In the story Europa Europa, Shlomo Perel tells an extraordinary tale of how he survived the Nazi Holocaust. After escaping the German occupation of Poland by fleeing to the Russian side, he was later captured by the Germans as they advanced into Russia. Once captured, he pretended to be German and was recruited as a German soldier. The commander of his unit liked him so much that he was sent to a prestigious Hitler Youth program, keeping his identity secret until the end of the war. It is a tale of survival at the cost of disowning one’s own heritage and of helping those who ultimately persecute your relatives. My question is, was this a single case? Did other Jews join the ranks of the army or deny their heritage in order to survive? In his book Hitler’s Jewish Soldiers, Bryan Rigg: Hitler's Jewish Soldiers." In his book Hitler’s Jewish Soldiers, Bryan Rigg looks at the particular case of the Mischlinge (the half-Jews and quarter-Jews), and how they lived and were treated during the Nazi Regime. His book gives new insight into how this large ethnic population was viewed during the Holocaust, and how they viewed themselves. In focusing on the Mischlinge who served in the Nazi army, we come to a realization of how deep personal beliefs in one's heritage will go, as well as what others will do in order to survive.

Many people assume that there were no Jews in the Wehrmacht . Rigg adequately proves that this is far from the truth. "Although the exact number of Mischlinge who fought for Germany during World War II cannot be determined, they probably numbered more than 150,000." (Rigg, Mark. Hitler’s Jewish Soldiers, University Press of Kansas, 2002) Rigg came to this number by searching through hundreds of German documents which listed names of men in the army with ‘half-Jewish’ ancestry, as well as lists of exemptions for these Mischlinge. If this number is correct, the question arises as to why these Mischlinge would help to fight for a regime that openly persecuted them? Rigg tries to answer that question by answering other questions and issues such as, who is a Jew? Who is a Mischling? Jewish assimilation in Germany, a history of German and Austrian Jews who served in their countries’ armed forces, the regulations for Jews and Mischling in the Wehrmacht, and official exemptions from racial persecution offered by Hitler himself.

The Nazi regime had sole control in deciding who was Jewish and who was not when it came to their documentation in identity, as well as who was a Mischlinge. However, an individuals definition of what it meant to be Jewish may be different. For instance, Hitler argued that the Jewish father passed as much Jewsihness to a child as a Jewish mother (Rigg, 16). However, the Jewish tradition of Hekel states that they inherit their Jewishness from the mother’s side (Rigg, 7) Mischlinge, was an even more confused definition, as it implied that one was also half German. It was in determining which half was more "prominent" that determined one’s identity.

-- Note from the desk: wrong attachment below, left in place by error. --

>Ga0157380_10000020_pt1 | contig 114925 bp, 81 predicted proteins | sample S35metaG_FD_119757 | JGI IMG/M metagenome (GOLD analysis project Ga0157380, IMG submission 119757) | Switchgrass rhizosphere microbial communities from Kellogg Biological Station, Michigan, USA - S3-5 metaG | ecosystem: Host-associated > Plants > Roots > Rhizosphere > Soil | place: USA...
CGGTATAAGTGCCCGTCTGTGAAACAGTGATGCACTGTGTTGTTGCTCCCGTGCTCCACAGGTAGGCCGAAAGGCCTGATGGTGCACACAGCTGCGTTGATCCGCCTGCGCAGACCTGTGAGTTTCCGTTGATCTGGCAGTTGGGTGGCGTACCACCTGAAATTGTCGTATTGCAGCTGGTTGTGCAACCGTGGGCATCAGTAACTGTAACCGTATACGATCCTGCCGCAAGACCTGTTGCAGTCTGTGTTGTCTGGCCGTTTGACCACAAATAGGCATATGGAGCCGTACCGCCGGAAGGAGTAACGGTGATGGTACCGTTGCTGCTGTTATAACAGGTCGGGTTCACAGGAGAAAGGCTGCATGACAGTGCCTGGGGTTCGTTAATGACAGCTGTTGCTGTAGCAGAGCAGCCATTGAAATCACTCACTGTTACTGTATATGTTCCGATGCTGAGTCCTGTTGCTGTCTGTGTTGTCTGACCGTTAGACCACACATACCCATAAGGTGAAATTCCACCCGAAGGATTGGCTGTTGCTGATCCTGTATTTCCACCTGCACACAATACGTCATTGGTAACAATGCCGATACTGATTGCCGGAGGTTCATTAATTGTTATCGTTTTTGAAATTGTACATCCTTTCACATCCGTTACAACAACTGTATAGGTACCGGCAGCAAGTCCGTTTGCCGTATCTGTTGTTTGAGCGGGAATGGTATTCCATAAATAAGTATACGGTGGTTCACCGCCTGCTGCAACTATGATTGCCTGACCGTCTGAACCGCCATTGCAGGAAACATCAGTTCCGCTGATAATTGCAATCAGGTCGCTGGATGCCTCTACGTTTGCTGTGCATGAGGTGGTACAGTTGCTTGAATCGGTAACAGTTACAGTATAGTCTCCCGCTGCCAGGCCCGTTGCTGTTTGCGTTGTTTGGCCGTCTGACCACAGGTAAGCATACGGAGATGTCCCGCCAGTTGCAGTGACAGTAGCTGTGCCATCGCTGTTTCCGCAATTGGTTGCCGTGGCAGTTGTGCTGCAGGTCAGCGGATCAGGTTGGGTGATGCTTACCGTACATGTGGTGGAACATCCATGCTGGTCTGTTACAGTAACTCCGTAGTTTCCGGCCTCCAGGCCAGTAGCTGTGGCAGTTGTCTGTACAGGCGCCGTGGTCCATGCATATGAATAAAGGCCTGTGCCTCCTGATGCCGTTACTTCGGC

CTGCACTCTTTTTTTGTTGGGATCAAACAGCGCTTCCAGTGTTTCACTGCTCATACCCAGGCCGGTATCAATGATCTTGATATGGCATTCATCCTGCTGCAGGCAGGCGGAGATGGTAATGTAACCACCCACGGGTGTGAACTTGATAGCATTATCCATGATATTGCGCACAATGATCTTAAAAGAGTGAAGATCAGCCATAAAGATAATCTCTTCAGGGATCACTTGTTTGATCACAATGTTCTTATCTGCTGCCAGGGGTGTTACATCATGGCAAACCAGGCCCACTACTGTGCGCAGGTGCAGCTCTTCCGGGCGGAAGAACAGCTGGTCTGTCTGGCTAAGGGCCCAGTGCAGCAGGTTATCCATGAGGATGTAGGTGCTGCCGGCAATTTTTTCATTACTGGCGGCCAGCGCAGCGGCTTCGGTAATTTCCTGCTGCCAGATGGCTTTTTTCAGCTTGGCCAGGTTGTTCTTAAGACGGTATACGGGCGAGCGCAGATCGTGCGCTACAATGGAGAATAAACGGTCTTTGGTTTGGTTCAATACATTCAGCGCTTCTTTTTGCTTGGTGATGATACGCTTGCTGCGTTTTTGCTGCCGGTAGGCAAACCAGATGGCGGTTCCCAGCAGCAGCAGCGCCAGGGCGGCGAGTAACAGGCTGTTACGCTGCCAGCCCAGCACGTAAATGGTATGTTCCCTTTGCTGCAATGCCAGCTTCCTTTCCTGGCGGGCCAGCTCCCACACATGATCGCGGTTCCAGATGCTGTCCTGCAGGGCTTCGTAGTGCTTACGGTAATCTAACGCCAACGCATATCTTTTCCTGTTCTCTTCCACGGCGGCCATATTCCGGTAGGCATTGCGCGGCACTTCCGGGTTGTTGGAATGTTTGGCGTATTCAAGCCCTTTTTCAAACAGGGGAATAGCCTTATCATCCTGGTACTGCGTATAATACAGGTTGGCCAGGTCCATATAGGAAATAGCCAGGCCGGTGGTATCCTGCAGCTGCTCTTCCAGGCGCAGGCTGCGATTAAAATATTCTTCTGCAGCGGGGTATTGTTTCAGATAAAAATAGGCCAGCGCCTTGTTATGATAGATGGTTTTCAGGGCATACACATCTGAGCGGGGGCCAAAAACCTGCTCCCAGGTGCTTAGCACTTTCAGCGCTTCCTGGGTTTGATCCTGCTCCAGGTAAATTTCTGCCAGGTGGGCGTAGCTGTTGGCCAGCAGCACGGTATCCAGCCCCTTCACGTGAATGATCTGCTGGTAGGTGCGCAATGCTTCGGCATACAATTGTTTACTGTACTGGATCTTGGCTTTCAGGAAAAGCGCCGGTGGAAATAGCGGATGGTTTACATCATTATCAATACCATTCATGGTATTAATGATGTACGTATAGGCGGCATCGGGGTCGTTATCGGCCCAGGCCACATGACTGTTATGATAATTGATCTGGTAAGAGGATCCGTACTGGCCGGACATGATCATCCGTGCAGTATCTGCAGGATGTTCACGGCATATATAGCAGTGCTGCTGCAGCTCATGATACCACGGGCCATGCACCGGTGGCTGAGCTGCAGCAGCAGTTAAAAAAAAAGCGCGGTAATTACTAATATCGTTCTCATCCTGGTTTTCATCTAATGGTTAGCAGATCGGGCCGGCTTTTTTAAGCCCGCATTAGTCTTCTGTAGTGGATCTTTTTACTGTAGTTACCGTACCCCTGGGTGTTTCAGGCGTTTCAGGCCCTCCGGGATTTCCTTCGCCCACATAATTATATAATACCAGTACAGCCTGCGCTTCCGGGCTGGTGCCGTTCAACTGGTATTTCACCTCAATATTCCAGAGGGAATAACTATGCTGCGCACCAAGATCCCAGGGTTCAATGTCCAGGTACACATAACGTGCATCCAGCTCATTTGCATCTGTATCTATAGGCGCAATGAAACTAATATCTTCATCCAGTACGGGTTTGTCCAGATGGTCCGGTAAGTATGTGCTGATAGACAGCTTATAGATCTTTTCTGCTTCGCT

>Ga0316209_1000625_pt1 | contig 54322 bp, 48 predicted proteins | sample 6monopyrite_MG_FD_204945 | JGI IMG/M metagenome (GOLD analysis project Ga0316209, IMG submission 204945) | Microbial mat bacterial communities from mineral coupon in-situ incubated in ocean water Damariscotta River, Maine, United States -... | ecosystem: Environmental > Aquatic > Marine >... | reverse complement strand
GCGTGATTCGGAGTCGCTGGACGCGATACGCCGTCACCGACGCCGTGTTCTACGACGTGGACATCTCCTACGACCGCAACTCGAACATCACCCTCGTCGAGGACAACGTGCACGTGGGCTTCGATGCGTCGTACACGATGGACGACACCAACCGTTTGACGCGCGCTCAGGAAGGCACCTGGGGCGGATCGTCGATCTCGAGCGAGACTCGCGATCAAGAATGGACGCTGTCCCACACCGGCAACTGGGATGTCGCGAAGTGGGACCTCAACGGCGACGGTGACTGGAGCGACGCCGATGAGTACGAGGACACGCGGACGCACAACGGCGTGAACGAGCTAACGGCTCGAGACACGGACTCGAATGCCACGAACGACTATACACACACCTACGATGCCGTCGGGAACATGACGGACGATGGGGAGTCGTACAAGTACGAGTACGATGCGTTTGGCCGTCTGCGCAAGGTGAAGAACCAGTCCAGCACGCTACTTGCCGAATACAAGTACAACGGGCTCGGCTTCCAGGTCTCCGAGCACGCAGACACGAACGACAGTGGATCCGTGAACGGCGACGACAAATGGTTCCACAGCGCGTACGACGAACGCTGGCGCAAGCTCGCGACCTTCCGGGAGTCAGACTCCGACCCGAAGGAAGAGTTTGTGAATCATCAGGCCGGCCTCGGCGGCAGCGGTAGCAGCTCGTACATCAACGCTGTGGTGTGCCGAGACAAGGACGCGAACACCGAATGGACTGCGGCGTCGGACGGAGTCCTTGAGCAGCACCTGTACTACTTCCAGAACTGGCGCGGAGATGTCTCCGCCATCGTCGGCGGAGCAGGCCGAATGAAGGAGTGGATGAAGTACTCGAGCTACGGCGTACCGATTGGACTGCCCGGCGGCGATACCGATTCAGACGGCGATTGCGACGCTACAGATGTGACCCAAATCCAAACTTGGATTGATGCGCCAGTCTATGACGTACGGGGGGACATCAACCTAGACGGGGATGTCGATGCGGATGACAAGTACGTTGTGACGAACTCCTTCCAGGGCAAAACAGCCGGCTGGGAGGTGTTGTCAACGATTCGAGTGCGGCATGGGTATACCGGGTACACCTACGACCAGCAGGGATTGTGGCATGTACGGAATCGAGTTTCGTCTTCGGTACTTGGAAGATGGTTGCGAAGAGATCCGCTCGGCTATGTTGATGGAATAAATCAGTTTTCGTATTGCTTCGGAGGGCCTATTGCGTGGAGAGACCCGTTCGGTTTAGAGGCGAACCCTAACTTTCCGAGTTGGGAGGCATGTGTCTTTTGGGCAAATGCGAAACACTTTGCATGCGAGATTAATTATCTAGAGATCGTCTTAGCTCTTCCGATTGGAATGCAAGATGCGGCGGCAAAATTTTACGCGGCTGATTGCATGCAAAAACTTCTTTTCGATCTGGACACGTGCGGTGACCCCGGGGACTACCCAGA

One answer to why some "half-Jews" joined the army may be that some of the Mischlinge did not think of themselves as Jewish. Rigg summarizes what one "half-Jewish" survivor, Helmut Kruger, had to say about his ancestry:

He struggled for twelve years to convince the Nazis he was not Jewish but rather a loyal German Patriot…Kruger insists that he had nothing to do with his mother’s Jewishness. He was born German and raised as a Christian. Kruger dislikes being called a Jew, not because he is anti-Semitic, but because he does not feel Jewish. Kruger believes that he is just Helmut Kruger, born a German not by choice but by chance to a German-Jewish mother who, like many Jews, assimilated and shed her Jewishness to integrate fully into the dominant society. Krguer’s opinion is common among Mischlinge. (Rigg, 11)

Apparently many Mischlinge did not feel that half of their ancestry should be reason enough to be considered a Jew over being a German. Moreover, they were truly passionate Germans. Many like Kruger joined the ranks of the Wehrmacht in order to prove their "Aryanhood," and be considered normal. One German Mischling wrote this to his grandmother, "Don’t you realize how much I’m with my whole being rooted in Germany. My life would be very sad without my homeland, without the wonderful German art, without the belief in Germany’s powerful past and the powerful future that awaits Germany." (Rigg, 28) These Mischlinge thought of themselves as fully German, they were not trying to hide their ancestry, but mainly trying to show that they did not believe in it. One "half-Jew," Hans Pollack, learned of his Jewish ancestry in 1935. Rigg writes:
He had read about Jews in school and the press and felt upset to be associated with the. ‘I tell you honestly, I don’t like Jews…That’s correct. I would never do anything to a Jew, I must also tell you that, because the Jew is also a human being…When I get to know a Jew, he’s no longer a Jew, but a mensch like you and me. (Rigg, 24)

Hans, like so many others, did not identify himself as being Jewish. They went to join the ranks of the Wehrmacht to prove their loyalty to the German people as faithful Germans, not to escape the fate of being Jewish.

Many Mischlinge, however, followed the same path as Shlomo Peril, that is, hiding by disowning their religious affiliation.